Hamlet And The Bluest Eye: Pecola, Ophelia And Rejection Ap Literature And Composition Essay

940 words - 4 pages

Maria Navarro
Mr. Sayre
AP Literature and Composition
16 December 2017
Pecola, Ophelia, Rejection
While reading the ending of the bluest I realized that Pecola's story ended, in the same way, Ophelia's life ended - rejection. Pecola is a rejected child by her family, neighbours and societies view, and because of this, she tries to disappear, when she does this “little parts of her body faded away.” (Autumn 3, pg.45) She wants to disappear because she is not only unhappy with herself, but with societies, rejections of her. These are the characteristic that connects her with her father. When Cholly is rejected by his father, he also attempted to disappear. He is so overwhelmed at being turned away by his father that he runs away. In this situation, Toni connects both daughter and father.
Ophelia was not directly rejected by society like Pecola is. If she wouldn't have gone mad and died by the end of the book like the majority of the character, I don't think that she would have been able to get married. In her society a woman has to be chaste, they have to be obedient to men- that is their father (if not married) or their husband. It is just like in Jane Austen's Pride & Prejudice where if a woman engages in premarital sex she is put to shame and rejected, but if a man does it (Wickham, Hamlet) there is no consequence. We can see this when Laertes is talking with Ophelia about being deflowered:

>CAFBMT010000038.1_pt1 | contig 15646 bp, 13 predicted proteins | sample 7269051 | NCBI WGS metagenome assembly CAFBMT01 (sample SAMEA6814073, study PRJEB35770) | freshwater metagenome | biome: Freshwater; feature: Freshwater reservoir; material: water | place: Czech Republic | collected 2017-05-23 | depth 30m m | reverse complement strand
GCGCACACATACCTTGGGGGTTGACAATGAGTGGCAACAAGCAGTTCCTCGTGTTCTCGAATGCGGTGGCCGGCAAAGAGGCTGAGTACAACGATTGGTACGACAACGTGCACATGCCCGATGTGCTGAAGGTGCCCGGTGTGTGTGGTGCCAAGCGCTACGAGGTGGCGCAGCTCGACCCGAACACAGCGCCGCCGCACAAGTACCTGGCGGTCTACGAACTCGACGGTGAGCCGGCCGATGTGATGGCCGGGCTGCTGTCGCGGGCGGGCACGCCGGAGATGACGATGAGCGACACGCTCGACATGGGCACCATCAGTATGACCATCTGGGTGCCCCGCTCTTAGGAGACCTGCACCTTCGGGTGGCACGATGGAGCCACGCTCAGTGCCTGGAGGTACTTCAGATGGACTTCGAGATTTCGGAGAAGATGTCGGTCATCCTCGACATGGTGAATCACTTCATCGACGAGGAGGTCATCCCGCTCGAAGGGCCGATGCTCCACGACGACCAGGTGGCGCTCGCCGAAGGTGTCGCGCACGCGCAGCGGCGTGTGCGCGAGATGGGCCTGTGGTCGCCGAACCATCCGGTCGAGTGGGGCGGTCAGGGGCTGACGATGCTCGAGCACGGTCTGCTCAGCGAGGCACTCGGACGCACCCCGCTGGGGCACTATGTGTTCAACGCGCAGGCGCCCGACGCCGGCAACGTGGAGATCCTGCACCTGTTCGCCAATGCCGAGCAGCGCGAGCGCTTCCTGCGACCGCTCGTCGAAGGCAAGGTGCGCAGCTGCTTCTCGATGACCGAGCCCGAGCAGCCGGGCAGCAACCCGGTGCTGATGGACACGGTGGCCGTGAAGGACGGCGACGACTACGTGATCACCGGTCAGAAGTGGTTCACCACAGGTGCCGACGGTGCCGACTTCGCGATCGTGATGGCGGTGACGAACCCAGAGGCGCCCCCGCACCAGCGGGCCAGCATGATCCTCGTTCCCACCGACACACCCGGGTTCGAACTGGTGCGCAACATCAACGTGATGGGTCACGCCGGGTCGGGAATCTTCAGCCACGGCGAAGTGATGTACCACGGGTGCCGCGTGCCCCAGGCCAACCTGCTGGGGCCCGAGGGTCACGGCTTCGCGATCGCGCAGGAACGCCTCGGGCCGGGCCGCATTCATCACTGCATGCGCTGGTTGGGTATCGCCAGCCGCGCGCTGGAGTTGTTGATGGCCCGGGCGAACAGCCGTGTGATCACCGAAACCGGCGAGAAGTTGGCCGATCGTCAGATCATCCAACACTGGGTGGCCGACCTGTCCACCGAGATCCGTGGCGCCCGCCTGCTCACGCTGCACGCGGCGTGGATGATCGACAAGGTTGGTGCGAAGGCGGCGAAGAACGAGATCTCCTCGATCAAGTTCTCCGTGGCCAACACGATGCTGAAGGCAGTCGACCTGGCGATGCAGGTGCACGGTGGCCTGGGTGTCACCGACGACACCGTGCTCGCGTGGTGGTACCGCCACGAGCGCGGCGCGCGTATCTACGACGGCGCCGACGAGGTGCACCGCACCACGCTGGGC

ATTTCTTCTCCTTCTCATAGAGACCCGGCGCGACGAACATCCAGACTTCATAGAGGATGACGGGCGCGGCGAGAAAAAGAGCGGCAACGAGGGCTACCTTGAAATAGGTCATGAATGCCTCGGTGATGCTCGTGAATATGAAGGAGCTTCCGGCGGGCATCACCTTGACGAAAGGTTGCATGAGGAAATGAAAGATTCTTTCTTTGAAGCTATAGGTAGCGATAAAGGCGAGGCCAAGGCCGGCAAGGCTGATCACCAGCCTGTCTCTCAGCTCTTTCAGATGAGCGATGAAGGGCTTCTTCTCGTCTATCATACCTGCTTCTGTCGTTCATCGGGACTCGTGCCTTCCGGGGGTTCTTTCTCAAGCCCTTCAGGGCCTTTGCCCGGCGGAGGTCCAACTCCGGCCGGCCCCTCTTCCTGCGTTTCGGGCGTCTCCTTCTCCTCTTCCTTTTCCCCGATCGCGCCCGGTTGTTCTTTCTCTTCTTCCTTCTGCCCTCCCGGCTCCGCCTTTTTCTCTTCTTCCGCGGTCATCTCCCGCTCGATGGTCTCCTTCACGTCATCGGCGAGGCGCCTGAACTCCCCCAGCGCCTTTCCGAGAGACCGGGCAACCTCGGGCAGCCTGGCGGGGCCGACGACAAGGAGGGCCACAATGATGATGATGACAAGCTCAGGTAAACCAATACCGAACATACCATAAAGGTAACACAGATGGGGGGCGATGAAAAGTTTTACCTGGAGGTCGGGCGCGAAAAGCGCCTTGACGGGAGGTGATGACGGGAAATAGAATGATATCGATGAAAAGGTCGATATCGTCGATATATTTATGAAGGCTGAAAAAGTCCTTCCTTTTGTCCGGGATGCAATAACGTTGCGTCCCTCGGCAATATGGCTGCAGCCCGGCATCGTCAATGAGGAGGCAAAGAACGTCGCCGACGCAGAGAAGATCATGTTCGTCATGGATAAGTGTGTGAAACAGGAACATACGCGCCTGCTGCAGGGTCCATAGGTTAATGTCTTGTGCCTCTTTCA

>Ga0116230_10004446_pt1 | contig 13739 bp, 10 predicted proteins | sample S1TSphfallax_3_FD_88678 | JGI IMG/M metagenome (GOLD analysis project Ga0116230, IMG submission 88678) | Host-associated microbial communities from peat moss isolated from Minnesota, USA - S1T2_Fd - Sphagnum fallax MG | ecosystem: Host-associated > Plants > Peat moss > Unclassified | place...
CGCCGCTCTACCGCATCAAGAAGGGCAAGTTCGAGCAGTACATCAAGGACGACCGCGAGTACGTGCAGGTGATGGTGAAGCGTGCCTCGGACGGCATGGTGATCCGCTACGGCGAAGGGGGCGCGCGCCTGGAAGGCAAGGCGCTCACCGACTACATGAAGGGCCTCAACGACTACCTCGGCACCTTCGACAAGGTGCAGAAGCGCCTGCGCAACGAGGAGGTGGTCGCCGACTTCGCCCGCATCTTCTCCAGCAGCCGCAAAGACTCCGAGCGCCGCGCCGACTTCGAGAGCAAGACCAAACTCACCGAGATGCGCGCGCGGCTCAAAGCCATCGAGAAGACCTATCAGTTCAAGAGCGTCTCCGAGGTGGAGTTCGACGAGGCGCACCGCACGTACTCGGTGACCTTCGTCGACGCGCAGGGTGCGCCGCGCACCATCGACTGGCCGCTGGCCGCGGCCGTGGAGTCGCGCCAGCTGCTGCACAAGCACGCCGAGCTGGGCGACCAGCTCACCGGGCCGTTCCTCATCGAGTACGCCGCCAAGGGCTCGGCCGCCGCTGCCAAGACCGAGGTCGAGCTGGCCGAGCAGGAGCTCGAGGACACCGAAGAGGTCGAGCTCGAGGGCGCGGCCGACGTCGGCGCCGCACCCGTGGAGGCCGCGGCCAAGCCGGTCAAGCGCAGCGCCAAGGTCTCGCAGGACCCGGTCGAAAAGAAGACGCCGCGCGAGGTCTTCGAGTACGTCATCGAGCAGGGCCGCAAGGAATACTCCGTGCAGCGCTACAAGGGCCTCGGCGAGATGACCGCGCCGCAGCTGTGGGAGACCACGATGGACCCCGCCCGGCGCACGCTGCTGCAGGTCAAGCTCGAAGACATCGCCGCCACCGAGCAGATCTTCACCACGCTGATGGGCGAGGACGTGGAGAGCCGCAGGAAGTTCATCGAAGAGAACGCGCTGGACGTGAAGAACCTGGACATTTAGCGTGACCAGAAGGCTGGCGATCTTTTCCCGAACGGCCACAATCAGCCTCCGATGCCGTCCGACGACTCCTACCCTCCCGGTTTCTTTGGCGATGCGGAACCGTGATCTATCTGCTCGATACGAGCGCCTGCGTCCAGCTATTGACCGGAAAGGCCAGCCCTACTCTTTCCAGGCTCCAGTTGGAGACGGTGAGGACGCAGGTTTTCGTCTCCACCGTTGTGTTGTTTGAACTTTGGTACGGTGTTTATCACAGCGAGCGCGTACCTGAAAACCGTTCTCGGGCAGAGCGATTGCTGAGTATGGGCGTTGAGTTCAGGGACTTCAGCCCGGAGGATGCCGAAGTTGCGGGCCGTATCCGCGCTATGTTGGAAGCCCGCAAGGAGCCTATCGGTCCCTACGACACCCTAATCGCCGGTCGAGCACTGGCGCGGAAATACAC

Laertes:
“ Fear it, Ophelia; fear it, my dear sister, And keep you in the rear of your affection, Out of the shot and danger of desire. The chariest maid is prodigal enough If she unmask her beauty to the moon. Virtue itself ’scapes not calumnious strokes. The canker galls the infants of the spring Too oft before their buttons be disclosed, And, in the morn and liquid dew of youth, Contagious blastments are most imminent. Be wary, then; best safety lies in fear. Youth to itself rebels, though none else near.” (Act 1, Scene 3)
By the end of each book, both Pecola and Ophelia end up mad or crazy ( do we really want to call it that?). But why were they crazy? After the events of her rape, getting pulled out of school, and getting the bluest eyes, we see Pecola talking with a new companion. Her new friend is the only one who talks to her because her mother can't stand to look at her, her brother is gone, and she does not go to school anymore. Even so, her friend is sometimes oblivious to Pecola's feeling. We see her make mean side comments that Pecola does not seem to notice. It's like Pecola's little voice knows that no one cares for...

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